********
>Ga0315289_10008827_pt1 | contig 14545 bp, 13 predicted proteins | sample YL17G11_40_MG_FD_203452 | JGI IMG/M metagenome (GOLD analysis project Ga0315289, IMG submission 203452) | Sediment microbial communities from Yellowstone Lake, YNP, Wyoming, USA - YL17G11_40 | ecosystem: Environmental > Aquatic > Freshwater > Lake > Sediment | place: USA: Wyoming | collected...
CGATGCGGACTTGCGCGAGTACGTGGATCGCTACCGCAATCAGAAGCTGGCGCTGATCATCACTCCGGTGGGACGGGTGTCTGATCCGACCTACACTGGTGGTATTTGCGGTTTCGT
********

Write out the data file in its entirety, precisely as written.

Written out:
>Ga0315289_10008827_pt1 | contig 14545 bp, 13 predicted proteins | sample YL17G11_40_MG_FD_203452 | JGI IMG/M metagenome (GOLD analysis project Ga0315289, IMG submission 203452) | Sediment microbial communities from Yellowstone Lake, YNP, Wyoming, USA - YL17G11_40 | ecosystem: Environmental > Aquatic > Freshwater > Lake > Sediment | place: USA: Wyoming | collected...
CGATGCGGACTTGCGCGAGTACGTGGATCGCTACCGCAATCAGAAGCTGGCGCTGATCATCACTCCGGTGGGACGGGTGTCTGATCCGACCTACACTGGTGGTATTTGCGGTTTCGT